8f67d37c git bitcoin ransom

Git ransomware: beware the misdirection

Recently there has been a somewhat clumsy git-related ransomware making the rounds. In a nutshell, people have used single-factor passwords, or committed their passwords to other repos, or committed tokens in the clear, all of which has allowed some miscreant to come in and change their repo, asking for ransom. At this moment I see 326 hacked repos on Github.

What does this have to do with me you ask? Its sad those people might have to pay, or might not have a backup or something. But, I mean, its not me, right?

Let’s talk about misdirection. If I got the permission to change files in your repo, I might do it in a way you didn’t detect. Instead of delete all files and replace with a ‘send me your bitcoins ransom’, I might have instead made some ‘improvements’ to your files. Some backdoors maybe. And, since all software builds on other software, your downstream users would import this none the wiser. After all, it passes the unit tests, its from a trusted upstream, no warnings were around?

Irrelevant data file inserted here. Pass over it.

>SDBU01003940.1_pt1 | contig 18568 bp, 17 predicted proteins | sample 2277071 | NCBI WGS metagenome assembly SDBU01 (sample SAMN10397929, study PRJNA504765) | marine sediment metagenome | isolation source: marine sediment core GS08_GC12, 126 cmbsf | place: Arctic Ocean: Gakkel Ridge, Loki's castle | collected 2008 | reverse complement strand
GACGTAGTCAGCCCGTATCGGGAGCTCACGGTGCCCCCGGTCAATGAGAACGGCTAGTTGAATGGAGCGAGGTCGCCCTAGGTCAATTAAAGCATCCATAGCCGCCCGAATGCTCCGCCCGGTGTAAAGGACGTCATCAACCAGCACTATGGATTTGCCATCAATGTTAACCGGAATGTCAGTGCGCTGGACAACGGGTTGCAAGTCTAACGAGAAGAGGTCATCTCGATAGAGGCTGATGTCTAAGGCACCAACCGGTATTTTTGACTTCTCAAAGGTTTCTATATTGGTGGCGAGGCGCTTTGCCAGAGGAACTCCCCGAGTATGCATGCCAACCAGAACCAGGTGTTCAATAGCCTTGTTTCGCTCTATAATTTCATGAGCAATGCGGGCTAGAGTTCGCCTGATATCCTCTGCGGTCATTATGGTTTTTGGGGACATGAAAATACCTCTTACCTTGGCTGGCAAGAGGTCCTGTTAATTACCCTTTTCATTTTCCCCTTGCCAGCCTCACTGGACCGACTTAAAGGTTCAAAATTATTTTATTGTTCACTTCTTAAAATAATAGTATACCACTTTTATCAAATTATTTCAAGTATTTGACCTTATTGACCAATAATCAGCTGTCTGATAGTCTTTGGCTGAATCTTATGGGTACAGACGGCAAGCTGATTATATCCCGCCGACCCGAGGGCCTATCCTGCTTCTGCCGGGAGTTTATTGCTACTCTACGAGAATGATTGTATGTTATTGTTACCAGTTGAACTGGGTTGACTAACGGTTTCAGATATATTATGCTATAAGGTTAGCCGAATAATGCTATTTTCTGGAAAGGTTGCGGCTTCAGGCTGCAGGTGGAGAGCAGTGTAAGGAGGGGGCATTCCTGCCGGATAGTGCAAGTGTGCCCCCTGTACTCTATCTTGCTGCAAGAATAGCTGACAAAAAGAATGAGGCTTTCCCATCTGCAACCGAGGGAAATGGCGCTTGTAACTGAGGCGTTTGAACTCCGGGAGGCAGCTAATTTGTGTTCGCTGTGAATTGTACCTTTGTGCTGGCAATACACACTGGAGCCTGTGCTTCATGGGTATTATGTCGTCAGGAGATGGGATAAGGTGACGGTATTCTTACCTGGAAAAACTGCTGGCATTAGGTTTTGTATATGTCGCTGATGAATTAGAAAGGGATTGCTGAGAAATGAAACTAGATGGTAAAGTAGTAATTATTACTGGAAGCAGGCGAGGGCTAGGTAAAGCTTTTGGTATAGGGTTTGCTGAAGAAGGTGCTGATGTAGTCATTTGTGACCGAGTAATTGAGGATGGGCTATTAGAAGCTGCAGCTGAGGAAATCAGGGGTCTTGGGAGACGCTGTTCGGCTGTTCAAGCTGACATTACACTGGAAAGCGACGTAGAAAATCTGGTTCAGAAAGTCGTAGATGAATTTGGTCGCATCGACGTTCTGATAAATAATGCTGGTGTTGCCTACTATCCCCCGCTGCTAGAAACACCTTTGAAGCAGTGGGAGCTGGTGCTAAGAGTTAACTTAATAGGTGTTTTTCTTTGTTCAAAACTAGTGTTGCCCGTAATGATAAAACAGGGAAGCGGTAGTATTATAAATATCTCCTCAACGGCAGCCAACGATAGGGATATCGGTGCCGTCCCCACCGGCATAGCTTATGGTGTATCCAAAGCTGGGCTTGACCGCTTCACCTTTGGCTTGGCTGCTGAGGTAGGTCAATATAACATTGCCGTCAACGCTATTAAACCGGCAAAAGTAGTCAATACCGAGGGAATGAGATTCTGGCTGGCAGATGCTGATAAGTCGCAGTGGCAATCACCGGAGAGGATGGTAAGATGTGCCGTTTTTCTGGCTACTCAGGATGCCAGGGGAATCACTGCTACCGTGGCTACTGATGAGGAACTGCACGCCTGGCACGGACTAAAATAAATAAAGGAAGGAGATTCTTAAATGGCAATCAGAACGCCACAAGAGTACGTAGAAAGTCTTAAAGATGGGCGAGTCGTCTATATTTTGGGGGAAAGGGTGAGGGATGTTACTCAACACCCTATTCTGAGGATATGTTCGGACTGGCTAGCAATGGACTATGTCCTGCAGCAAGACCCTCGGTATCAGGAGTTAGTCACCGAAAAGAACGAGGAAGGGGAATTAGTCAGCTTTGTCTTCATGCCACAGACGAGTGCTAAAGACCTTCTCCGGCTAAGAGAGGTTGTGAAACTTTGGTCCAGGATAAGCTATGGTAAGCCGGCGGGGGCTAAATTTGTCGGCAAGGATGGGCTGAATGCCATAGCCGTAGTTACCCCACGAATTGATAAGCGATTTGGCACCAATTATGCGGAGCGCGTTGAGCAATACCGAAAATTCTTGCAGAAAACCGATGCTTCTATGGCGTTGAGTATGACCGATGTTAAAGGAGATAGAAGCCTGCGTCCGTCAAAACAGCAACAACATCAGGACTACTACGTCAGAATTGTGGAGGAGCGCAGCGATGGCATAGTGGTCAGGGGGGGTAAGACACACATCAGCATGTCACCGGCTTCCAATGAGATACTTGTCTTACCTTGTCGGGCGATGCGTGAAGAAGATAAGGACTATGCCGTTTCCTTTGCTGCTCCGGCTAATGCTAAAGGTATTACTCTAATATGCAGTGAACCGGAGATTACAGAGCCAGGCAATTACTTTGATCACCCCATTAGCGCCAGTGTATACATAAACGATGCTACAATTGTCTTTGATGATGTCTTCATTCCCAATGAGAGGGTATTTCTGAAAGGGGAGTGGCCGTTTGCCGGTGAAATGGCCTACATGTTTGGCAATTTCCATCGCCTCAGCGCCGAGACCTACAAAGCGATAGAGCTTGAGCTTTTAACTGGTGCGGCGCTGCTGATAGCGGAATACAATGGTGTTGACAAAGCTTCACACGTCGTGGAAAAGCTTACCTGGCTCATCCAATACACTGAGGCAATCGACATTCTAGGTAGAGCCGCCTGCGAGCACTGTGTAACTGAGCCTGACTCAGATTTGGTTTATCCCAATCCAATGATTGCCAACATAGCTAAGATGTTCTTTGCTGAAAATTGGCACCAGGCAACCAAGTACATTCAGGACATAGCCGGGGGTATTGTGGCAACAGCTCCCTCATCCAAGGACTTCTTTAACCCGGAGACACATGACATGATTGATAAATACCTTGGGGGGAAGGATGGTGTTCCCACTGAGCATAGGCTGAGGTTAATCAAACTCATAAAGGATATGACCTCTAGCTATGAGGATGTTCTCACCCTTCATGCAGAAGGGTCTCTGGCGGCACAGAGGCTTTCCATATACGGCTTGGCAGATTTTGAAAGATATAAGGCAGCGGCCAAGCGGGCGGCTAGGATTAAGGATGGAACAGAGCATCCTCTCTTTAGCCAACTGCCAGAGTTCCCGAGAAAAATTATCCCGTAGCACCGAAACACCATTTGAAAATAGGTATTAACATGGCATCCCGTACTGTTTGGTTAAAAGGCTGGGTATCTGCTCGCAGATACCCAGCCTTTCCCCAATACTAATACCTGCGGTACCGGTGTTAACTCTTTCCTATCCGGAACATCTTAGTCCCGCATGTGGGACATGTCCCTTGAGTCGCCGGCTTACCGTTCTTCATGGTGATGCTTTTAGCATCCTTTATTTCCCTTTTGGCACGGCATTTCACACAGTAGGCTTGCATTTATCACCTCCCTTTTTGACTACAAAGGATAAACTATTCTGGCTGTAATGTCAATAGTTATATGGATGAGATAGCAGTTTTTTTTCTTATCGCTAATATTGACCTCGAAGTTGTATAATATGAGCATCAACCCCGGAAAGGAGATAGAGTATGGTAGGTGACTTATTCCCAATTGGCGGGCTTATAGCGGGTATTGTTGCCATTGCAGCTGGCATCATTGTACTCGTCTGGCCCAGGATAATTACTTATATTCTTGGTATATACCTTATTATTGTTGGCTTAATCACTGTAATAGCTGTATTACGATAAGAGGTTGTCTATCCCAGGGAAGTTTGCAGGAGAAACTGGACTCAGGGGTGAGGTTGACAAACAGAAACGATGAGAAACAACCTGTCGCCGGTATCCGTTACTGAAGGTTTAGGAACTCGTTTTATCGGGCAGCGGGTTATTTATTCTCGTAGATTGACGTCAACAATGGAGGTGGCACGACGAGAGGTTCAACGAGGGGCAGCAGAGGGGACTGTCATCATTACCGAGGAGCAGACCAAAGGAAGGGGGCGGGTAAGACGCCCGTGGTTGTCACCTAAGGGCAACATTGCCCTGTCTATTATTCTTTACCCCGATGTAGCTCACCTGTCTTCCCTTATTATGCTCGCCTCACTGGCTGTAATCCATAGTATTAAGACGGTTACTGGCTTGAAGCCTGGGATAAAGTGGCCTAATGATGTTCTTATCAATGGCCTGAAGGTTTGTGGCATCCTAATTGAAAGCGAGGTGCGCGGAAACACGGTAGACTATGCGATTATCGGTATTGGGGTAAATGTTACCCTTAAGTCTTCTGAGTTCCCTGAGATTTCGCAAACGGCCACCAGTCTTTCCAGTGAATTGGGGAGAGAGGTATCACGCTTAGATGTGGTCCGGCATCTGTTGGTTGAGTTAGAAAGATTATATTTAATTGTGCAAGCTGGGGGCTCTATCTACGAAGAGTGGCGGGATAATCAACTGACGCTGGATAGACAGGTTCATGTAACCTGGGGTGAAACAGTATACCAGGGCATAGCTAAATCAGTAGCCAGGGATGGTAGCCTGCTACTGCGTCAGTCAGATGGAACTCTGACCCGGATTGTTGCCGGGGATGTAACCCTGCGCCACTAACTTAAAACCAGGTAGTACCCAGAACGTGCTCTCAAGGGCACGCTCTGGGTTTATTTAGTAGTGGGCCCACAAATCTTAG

So, is this an iceberg-style problem? For every attack that we see there are 10 we don’t? Is this maybe just a clever misdirection, something to focus the media attention elsewhere? 326 repo were attacked for ransom, and 3260 were silently modified for greater profit?

Will you be the person that imports this code into your software, and runs it with full privilege in your cloud environment? Will it backhaul a lot of information back home from you? Or will you have an egress API gateway to prevent that?

Defence in depth. Layers. Cloud security. You need it. The media might not be right about the risk.